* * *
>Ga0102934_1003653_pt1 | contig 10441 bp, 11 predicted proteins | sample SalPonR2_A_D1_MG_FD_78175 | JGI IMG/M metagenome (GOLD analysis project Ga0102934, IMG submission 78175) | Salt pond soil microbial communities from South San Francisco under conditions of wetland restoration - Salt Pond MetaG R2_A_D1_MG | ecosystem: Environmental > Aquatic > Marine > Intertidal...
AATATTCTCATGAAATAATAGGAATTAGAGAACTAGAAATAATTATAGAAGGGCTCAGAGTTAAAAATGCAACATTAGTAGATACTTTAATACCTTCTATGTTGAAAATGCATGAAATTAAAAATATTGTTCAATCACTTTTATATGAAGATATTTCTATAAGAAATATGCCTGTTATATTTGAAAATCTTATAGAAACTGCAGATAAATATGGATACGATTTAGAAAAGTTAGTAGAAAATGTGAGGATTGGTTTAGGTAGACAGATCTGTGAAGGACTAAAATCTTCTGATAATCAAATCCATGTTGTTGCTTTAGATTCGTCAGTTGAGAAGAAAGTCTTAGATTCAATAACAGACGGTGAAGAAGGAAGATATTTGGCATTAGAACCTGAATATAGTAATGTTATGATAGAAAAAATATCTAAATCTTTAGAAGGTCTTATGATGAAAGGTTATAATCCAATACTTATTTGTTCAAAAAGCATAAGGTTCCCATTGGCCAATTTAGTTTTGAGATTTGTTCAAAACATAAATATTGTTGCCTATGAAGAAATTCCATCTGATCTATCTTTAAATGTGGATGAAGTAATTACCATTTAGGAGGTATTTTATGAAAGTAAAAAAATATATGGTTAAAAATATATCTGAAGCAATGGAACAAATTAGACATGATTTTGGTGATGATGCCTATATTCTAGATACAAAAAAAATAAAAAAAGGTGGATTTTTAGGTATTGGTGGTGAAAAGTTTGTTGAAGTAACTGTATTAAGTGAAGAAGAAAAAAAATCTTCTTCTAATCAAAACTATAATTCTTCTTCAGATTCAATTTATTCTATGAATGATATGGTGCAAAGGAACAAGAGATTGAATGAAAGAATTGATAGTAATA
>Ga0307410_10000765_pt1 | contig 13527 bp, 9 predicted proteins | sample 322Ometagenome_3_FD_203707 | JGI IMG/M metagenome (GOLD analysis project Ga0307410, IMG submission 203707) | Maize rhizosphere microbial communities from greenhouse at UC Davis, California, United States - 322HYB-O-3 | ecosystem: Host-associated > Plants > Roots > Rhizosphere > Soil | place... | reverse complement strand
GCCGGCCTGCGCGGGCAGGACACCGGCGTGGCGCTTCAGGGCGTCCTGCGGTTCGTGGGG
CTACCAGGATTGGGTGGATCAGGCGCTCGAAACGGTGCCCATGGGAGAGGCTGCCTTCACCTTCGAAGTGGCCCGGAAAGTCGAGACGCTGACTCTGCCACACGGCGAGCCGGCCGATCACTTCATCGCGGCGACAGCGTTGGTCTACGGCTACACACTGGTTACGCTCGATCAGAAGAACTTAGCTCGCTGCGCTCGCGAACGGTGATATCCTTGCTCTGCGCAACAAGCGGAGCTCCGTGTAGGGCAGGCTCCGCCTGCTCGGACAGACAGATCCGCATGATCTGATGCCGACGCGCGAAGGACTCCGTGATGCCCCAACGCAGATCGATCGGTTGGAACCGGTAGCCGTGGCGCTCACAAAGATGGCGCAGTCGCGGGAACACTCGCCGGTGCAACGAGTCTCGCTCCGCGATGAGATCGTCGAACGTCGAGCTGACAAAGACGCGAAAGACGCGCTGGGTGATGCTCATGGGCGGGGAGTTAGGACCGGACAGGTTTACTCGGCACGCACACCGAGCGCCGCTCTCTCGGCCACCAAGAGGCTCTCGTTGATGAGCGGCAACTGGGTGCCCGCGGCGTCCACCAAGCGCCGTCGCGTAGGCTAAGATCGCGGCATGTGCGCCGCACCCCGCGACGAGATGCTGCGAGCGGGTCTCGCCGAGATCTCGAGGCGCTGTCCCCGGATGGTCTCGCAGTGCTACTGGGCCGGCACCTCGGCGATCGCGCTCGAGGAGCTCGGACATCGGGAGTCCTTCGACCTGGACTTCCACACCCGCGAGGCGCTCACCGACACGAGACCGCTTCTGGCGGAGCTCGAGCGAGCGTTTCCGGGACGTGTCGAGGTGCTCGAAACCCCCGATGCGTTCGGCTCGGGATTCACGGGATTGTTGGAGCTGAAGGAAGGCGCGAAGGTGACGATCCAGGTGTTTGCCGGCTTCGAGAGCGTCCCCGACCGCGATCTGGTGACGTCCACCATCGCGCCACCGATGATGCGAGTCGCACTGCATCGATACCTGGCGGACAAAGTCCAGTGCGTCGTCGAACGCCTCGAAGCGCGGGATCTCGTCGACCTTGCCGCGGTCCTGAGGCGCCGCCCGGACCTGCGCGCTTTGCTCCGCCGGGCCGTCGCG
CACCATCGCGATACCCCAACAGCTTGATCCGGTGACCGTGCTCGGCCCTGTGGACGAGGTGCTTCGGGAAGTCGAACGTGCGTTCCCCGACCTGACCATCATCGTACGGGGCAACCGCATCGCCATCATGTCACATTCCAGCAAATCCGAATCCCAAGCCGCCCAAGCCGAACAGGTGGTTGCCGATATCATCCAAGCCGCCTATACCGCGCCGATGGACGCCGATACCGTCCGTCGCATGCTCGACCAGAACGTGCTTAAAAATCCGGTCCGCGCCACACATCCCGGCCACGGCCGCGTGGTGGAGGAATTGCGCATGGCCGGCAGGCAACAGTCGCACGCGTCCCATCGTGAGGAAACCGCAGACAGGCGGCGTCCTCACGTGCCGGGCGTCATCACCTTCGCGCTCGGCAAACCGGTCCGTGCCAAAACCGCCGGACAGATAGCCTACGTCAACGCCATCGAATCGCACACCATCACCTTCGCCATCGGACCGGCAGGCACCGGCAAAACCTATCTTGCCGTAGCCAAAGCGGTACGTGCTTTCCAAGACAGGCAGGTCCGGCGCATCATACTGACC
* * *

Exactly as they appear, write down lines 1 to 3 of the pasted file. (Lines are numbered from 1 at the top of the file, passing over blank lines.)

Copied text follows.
>Ga0102934_1003653_pt1 | contig 10441 bp, 11 predicted proteins | sample SalPonR2_A_D1_MG_FD_78175 | JGI IMG/M metagenome (GOLD analysis project Ga0102934, IMG submission 78175) | Salt pond soil microbial communities from South San Francisco under conditions of wetland restoration - Salt Pond MetaG R2_A_D1_MG | ecosystem: Environmental > Aquatic > Marine > Intertidal...
AATATTCTCATGAAATAATAGGAATTAGAGAACTAGAAATAATTATAGAAGGGCTCAGAGTTAAAAATGCAACATTAGTAGATACTTTAATACCTTCTATGTTGAAAATGCATGAAATTAAAAATATTGTTCAATCACTTTTATATGAAGATATTTCTATAAGAAATATGCCTGTTATATTTGAAAATCTTATAGAAACTGCAGATAAATATGGATACGATTTAGAAAAGTTAGTAGAAAATGTGAGGATTGGTTTAGGTAGACAGATCTGTGAAGGACTAAAATCTTCTGATAATCAAATCCATGTTGTTGCTTTAGATTCGTCAGTTGAGAAGAAAGTCTTAGATTCAATAACAGACGGTGAAGAAGGAAGATATTTGGCATTAGAACCTGAATATAGTAATGTTATGATAGAAAAAATATCTAAATCTTTAGAAGGTCTTATGATGAAAGGTTATAATCCAATACTTATTTGTTCAAAAAGCATAAGGTTCCCATTGGCCAATTTAGTTTTGAGATTTGTTCAAAACATAAATATTGTTGCCTATGAAGAAATTCCATCTGATCTATCTTTAAATGTGGATGAAGTAATTACCATTTAGGAGGTATTTTATGAAAGTAAAAAAATATATGGTTAAAAATATATCTGAAGCAATGGAACAAATTAGACATGATTTTGGTGATGATGCCTATATTCTAGATACAAAAAAAATAAAAAAAGGTGGATTTTTAGGTATTGGTGGTGAAAAGTTTGTTGAAGTAACTGTATTAAGTGAAGAAGAAAAAAAATCTTCTTCTAATCAAAACTATAATTCTTCTTCAGATTCAATTTATTCTATGAATGATATGGTGCAAAGGAACAAGAGATTGAATGAAAGAATTGATAGTAATA
>Ga0307410_10000765_pt1 | contig 13527 bp, 9 predicted proteins | sample 322Ometagenome_3_FD_203707 | JGI IMG/M metagenome (GOLD analysis project Ga0307410, IMG submission 203707) | Maize rhizosphere microbial communities from greenhouse at UC Davis, California, United States - 322HYB-O-3 | ecosystem: Host-associated > Plants > Roots > Rhizosphere > Soil | place... | reverse complement strand